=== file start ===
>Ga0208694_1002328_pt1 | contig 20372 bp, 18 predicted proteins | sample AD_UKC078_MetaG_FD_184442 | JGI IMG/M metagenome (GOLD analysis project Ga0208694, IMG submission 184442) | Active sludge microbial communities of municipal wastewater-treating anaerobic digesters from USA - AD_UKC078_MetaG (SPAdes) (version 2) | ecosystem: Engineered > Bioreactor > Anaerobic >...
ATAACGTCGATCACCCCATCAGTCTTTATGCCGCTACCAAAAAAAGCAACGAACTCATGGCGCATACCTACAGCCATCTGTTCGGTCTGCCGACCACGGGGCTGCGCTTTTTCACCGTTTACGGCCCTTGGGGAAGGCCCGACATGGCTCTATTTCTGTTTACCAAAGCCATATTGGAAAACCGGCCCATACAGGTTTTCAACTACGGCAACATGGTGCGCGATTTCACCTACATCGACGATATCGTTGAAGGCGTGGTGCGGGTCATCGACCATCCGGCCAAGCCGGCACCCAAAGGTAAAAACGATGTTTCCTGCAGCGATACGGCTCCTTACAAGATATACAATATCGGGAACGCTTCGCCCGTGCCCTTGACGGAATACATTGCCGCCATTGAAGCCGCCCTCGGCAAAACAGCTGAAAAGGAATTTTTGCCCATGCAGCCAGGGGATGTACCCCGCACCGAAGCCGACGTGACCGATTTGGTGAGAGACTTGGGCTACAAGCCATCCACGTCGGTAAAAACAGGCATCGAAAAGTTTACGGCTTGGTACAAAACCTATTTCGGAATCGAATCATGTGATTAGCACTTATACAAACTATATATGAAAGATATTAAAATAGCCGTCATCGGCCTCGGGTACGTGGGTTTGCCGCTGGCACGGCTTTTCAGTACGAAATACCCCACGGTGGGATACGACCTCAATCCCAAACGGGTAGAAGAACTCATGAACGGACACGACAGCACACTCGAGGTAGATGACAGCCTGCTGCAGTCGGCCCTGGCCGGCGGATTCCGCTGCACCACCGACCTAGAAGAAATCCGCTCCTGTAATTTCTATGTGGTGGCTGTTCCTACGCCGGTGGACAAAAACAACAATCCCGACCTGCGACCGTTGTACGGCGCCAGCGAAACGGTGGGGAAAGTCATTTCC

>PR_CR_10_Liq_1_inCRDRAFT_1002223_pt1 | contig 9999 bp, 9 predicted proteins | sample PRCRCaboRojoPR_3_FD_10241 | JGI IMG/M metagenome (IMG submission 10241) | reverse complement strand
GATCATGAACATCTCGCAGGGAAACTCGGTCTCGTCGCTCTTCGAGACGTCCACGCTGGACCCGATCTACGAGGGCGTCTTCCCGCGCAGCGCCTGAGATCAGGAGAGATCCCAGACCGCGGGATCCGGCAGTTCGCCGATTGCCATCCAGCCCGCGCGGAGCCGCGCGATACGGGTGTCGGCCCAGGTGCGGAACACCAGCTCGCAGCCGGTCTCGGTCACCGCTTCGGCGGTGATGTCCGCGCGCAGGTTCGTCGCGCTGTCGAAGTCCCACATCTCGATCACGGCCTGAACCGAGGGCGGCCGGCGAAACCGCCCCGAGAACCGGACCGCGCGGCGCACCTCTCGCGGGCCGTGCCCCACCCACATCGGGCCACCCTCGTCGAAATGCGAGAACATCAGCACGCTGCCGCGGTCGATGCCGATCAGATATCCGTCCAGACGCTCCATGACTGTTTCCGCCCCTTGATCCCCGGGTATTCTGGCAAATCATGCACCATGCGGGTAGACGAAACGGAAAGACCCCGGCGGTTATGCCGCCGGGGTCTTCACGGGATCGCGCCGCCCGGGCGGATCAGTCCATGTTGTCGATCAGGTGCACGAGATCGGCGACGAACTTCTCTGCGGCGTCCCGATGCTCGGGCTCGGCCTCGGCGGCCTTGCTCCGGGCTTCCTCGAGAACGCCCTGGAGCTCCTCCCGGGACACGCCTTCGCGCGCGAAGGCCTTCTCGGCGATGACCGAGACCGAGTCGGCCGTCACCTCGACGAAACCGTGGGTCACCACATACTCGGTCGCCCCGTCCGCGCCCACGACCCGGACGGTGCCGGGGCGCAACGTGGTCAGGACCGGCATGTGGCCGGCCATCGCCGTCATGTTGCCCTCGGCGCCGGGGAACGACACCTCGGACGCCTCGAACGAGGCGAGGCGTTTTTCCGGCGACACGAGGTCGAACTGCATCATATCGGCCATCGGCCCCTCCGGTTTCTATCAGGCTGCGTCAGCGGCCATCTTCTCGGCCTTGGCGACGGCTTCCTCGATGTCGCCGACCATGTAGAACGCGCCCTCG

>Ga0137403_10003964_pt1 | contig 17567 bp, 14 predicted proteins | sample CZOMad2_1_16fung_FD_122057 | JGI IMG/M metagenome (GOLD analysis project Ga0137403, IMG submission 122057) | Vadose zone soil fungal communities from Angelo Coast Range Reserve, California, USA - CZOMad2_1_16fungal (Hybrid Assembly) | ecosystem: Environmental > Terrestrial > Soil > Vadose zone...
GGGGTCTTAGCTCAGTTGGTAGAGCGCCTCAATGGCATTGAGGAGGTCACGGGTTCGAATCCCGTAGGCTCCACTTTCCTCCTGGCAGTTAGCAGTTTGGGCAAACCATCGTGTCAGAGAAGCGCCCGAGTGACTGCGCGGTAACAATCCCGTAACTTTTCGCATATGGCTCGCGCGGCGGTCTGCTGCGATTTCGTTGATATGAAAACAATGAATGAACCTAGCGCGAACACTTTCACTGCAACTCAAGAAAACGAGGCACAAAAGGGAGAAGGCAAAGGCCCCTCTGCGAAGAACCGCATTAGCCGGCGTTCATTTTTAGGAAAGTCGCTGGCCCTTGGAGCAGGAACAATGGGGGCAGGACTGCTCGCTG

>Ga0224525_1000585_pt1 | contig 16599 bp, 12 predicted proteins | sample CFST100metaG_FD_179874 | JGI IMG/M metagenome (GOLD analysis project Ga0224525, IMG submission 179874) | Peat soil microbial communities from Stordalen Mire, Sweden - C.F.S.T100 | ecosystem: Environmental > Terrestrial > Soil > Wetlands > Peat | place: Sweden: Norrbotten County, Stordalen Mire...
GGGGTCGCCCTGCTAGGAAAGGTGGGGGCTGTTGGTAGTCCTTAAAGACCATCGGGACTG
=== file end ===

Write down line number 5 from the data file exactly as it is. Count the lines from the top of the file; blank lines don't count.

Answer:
>Ga0137403_10003964_pt1 | contig 17567 bp, 14 predicted proteins | sample CZOMad2_1_16fung_FD_122057 | JGI IMG/M metagenome (GOLD analysis project Ga0137403, IMG submission 122057) | Vadose zone soil fungal communities from Angelo Coast Range Reserve, California, USA - CZOMad2_1_16fungal (Hybrid Assembly) | ecosystem: Environmental > Terrestrial > Soil > Vadose zone...